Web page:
How to Identify and Combat Burnout in Hospitality Workers

Hospitality is a notoriously stressful industry with a high burnout rate.   On the plus side, it offers employees a high-energy environment with excitement and buzz. On the negative side, long and unsociable hours combined with low pay can deflate even the brightest worker. Here are some ways to spot staff members who might be…


Hospitality is a notoriously stressful industry with a high burnout rate.

 

On the plus side, it offers employees a high-energy environment with excitement and buzz. On the negative side, long and unsociable hours combined with low pay can deflate even the brightest worker.

Here are some ways to spot staff members who might be buckling under the strain.

THE SIGNS OF EMPLOYEE BURNOUT

The three main symptoms of burnout in hospitality workers are classed as physical (fatigue and illness), emotional (unhappiness, mental health issues) and behavioural (affecting productivity).

These can show up in the following ways. Workers may:

  • Take more frequent sick days.
  • Look exhausted.
  • Take less care with their appearance.
  • Turn up late and be less productive.
  • Socialise less with colleagues.
  • Be touchy and irritable.

If any of these sound familiar, you may be dealing with cases of burnout among your own employees.

HOW TO DEAL WITH BURNOUT AND NURTURE STAFF

While it’s important to identify and manage burned out employees, it’s preferable to try and prevent it in the first place.

Smart hospitality companies take employee welfare seriously by implementing robust workplace policies. Here are some examples.

Flexible shifts

Giving staff more flexibility in their working week is a sure-fire way to ease pressure. Allowing workers to swap shifts and juggle hours gives staff more control, boosts morale and increases staff loyalty too.

Regular breaks

No-one functions at optimum level if they’re run ragged at work. Your staff need regular shift breaks to keep them well and productive.

This means they have time to stretch their legs, check their Facebook feed or have a snack.

It also gets them out of the pressure-cooker environment of a hotel kitchen or busy reception desk.

 

Don’t cut corners

When finances are tight, it’s tempting to drop a worker or two off a schedule to save money. Yet this can be false economy.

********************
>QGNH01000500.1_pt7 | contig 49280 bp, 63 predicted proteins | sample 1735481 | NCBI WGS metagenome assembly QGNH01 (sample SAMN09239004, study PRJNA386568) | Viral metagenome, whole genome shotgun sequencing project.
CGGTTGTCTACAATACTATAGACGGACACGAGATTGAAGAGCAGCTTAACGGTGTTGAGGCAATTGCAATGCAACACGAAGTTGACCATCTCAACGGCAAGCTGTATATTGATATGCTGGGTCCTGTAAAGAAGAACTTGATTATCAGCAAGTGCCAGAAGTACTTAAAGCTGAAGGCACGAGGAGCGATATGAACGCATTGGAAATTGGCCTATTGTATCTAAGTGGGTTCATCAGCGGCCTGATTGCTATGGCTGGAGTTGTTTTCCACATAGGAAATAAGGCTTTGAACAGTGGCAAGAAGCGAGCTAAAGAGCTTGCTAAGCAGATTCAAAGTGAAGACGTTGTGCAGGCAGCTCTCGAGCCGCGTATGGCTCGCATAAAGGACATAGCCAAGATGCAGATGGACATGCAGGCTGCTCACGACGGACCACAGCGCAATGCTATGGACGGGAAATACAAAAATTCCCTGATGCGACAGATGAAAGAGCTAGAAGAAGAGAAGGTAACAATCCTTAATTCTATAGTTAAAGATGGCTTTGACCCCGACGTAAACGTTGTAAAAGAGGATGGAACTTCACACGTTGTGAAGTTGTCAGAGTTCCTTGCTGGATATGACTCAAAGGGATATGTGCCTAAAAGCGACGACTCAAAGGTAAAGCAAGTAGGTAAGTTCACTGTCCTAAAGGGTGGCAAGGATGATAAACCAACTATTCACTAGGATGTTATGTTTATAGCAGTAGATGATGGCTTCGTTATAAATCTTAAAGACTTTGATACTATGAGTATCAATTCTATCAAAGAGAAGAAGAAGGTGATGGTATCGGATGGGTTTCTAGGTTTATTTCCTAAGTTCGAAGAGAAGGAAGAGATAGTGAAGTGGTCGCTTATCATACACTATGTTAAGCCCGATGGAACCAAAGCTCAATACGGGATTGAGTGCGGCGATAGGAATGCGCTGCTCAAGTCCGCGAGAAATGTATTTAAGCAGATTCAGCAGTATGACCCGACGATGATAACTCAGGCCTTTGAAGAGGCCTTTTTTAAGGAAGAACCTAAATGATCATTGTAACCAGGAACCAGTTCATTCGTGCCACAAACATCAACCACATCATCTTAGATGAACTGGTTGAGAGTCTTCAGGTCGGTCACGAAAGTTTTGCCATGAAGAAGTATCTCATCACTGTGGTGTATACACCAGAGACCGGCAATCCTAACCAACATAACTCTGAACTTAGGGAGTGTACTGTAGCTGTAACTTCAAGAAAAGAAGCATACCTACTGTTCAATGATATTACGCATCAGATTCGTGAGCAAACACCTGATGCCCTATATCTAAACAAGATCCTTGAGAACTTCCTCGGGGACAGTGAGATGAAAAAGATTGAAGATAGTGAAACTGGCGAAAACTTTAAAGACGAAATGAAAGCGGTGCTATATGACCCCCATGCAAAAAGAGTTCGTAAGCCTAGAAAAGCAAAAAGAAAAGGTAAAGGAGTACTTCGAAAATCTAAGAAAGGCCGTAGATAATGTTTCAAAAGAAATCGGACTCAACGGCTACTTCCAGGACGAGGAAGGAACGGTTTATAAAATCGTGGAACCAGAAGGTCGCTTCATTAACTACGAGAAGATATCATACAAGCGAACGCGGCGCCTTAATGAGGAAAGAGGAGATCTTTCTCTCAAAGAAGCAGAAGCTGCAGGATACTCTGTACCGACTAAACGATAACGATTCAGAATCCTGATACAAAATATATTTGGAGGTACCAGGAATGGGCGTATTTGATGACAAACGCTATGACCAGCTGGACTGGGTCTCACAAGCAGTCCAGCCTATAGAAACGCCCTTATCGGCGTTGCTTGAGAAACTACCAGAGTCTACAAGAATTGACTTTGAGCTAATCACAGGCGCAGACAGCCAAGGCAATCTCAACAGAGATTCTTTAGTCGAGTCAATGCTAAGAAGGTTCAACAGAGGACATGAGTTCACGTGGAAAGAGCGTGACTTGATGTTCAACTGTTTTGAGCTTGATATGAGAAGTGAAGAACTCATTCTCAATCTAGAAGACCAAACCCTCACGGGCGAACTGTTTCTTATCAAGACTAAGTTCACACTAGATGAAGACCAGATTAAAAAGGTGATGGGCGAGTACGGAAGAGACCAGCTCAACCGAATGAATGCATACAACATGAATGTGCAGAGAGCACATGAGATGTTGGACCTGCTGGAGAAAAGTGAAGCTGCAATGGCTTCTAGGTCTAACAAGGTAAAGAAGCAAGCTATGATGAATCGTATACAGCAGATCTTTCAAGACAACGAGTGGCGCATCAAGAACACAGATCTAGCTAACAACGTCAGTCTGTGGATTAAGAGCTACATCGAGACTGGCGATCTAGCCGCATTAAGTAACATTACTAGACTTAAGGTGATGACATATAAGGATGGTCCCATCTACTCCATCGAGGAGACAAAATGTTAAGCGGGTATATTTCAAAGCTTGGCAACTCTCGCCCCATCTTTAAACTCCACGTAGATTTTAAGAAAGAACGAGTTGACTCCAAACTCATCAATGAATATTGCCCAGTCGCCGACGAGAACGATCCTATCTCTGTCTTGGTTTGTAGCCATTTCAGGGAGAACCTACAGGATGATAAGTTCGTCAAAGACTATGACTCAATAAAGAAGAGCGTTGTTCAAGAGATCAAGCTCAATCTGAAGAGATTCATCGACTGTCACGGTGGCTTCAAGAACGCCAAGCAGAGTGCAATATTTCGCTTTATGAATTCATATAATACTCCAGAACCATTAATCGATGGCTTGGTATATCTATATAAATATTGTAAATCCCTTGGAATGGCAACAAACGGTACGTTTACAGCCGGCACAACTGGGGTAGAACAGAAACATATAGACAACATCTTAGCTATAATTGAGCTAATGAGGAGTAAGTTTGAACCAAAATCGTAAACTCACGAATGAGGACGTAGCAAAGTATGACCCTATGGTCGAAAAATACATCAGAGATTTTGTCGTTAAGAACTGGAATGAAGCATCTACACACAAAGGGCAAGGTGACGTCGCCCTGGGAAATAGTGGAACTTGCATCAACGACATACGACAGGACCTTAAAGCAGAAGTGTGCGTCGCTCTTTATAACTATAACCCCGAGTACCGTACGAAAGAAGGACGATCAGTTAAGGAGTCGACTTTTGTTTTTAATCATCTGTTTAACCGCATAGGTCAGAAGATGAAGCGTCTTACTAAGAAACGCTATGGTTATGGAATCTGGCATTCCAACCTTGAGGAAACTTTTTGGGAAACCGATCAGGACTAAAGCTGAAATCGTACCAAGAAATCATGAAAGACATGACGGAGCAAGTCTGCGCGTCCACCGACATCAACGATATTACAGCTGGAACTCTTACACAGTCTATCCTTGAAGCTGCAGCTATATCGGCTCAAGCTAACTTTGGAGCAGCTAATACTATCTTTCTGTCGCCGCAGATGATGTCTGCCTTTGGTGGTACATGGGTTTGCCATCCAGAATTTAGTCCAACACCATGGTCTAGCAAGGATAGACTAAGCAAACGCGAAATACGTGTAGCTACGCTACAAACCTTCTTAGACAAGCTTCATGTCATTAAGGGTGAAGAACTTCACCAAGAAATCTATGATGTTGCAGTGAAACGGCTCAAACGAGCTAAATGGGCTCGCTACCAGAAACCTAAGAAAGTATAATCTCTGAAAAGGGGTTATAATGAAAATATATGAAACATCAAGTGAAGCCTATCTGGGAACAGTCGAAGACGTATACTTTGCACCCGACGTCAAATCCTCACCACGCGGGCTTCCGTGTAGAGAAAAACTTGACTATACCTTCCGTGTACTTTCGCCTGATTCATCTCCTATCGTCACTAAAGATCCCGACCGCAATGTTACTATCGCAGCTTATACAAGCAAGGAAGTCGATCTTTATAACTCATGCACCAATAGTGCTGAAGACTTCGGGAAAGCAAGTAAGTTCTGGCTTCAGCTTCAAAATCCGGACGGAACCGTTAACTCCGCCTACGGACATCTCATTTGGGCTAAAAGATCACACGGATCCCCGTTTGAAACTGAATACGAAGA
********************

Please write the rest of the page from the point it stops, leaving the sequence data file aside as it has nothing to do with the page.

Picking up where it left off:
Do this too often, and your workers will become tired, resentful and prone to making mistakes. You run the risk of losing customers and staff, both being expensive to replace.

Overhaul company culture

If staff are fed up and error-prone, take a hard look at the culture of your company. Are you supportive, inclusive and interested in your staff? Or do you use up your workers then throw them away?

Give staff positive feedback on their performance. Ask how they’re going. Listen to their concerns. Make an effort to accommodate their needs in the workplace.

Show them the future

Workers who know they are working to a clear goal are more likely to be happy, motivated and energised in their hospitality jobs.

Training options and career paths help them to feel a real part of your company as well as giving them a reason to come to work each day.

If you’re finding it hard to snag great hospitality candidates, consider using a specialist recruitment agency with years of experience in the industry.

Don’t cut corners

When finances are tight, it’s tempting to drop a worker or two off a schedule to save money. Yet this can be false economy.

Do this too often, and your workers will become tired, resentful and prone to making mistakes. You run the risk of losing customers and staff, both being expensive to replace.

Overhaul company culture

If staff are fed up and error-prone, take a hard look at the culture of your company. Are you supportive, inclusive and interested in your staff? Or do you use up your workers then throw them away?

Give staff positive feedback on their performance. Ask how they’re going. Listen to their concerns. Make an effort to accommodate their needs in the workplace.

Show them the future

Workers who know they are working to a clear goal are more likely to be happy, motivated and energised in their hospitality jobs.

Training options and career paths help them to feel a real part of your company as well as giving them a reason to come to work each day.

If you’re finding it hard to snag great hospitality candidates, consider using a specialist recruitment agency with years of experience in the industry.